What are They Trying to Hide?

The Synod of Bishops is not a television show or a parliamentary debate, and its discussions will not be open to the public or to reporters, Pope Francis said.

“We must safeguard the synodal climate,” the pope responded Sept. 4 when asked by journalists about access to the discussions at the assembly of the Synod of Bishops Oct. 4-29.

“This isn’t a television program where you talk about everything; no, it is a religious moment, a religious exchange,” he told reporters flying back to Rome with him from Mongolia.

The synod process began in October 2021 with a succession of listening sessions on the parish, diocesan, national and regional levels focused on creating a more “synodal church,” where each person feels welcomed, valued and called to contribute and to share the Gospel.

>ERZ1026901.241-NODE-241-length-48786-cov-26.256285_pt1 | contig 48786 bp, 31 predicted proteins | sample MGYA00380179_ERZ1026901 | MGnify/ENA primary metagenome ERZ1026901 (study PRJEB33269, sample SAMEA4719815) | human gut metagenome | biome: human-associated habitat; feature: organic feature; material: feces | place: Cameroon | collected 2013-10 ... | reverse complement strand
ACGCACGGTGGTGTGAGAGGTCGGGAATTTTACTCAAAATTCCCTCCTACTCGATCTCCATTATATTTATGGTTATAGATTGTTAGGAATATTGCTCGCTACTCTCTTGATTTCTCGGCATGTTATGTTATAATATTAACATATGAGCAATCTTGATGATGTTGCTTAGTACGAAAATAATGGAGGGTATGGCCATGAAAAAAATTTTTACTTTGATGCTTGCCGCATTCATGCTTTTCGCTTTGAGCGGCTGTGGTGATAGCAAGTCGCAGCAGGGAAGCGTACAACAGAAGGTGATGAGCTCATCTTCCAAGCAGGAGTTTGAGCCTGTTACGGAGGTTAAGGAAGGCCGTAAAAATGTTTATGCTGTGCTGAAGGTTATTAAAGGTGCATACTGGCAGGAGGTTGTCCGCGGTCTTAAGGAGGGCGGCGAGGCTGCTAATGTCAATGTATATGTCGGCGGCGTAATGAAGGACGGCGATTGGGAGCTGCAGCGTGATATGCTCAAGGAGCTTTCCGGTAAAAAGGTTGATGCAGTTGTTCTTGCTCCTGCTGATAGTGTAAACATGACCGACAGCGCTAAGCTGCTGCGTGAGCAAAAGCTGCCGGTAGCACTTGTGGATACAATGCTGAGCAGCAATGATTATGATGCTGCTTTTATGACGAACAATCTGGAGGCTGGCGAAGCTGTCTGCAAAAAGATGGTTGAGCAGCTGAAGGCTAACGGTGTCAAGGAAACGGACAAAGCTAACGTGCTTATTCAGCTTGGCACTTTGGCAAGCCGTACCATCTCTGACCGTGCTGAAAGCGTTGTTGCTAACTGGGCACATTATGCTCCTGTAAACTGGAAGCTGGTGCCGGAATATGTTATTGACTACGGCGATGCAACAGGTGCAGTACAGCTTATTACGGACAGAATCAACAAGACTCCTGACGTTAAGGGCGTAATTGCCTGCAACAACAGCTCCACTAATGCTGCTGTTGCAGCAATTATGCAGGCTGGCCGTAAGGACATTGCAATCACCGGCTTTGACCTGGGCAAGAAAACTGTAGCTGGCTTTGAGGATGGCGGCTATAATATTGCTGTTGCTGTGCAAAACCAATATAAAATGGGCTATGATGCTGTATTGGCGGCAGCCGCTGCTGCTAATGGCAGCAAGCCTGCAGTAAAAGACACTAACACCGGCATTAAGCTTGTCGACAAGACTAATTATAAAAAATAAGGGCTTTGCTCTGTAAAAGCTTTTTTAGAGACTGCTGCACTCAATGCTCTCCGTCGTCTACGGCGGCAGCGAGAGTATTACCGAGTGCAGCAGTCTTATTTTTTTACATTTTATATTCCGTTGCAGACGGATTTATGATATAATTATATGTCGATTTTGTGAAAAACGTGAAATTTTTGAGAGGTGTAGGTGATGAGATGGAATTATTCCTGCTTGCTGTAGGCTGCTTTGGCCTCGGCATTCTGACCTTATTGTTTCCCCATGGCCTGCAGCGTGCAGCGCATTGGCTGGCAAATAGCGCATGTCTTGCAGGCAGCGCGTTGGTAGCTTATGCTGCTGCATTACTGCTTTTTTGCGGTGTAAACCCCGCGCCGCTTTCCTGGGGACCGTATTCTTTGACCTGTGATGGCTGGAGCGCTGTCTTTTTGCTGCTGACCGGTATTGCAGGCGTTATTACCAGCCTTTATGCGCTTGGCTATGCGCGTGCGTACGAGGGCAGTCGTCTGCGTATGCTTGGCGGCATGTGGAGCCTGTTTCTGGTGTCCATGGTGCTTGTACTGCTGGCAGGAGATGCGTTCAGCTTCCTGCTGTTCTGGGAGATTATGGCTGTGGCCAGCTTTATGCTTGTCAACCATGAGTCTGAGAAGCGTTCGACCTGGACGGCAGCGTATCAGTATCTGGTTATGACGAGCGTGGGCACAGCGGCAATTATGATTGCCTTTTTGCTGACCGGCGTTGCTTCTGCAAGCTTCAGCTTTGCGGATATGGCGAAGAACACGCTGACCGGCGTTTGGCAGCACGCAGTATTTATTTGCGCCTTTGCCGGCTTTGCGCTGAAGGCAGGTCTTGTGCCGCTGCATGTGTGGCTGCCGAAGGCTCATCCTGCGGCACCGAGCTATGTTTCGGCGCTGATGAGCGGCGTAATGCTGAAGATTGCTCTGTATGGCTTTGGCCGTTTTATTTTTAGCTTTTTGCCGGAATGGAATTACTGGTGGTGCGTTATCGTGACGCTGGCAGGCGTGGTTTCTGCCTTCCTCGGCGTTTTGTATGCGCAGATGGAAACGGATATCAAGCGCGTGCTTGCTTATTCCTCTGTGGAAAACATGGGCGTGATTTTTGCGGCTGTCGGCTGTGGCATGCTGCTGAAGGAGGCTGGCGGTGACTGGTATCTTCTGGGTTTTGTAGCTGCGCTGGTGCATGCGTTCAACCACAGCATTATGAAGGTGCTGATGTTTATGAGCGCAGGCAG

After so many Catholics around the world devoted their time and their prayers to the process, an initial idea was to livestream the general discussions from the synod hall or at least allow reporters some access.

Pope Francis made it clear on the plane that would not happen. An official summary of the day’s discussions — without saying who said what — will be made by the synod’s communication committee, led by Paolo Ruffini, prefect of the Vatican Dicastery for Communication.

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